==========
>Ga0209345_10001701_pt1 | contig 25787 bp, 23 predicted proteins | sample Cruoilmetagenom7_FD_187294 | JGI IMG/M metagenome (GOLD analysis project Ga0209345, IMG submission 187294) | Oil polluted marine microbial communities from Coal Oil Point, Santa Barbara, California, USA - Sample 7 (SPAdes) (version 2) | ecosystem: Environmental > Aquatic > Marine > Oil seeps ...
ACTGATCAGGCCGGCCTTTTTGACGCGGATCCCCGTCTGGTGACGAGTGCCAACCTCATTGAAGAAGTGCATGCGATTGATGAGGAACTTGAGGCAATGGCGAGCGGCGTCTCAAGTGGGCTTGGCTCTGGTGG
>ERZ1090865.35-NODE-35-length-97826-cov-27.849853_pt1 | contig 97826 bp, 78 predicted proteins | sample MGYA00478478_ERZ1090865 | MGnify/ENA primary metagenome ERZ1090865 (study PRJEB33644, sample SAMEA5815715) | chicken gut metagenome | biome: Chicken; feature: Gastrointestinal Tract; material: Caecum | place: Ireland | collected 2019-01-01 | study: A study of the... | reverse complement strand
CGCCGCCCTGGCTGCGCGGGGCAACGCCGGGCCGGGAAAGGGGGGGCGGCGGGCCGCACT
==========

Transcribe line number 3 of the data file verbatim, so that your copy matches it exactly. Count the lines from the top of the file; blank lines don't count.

>ERZ1090865.35-NODE-35-length-97826-cov-27.849853_pt1 | contig 97826 bp, 78 predicted proteins | sample MGYA00478478_ERZ1090865 | MGnify/ENA primary metagenome ERZ1090865 (study PRJEB33644, sample SAMEA5815715) | chicken gut metagenome | biome: Chicken; feature: Gastrointestinal Tract; material: Caecum | place: Ireland | collected 2019-01-01 | study: A study of the... | reverse complement strand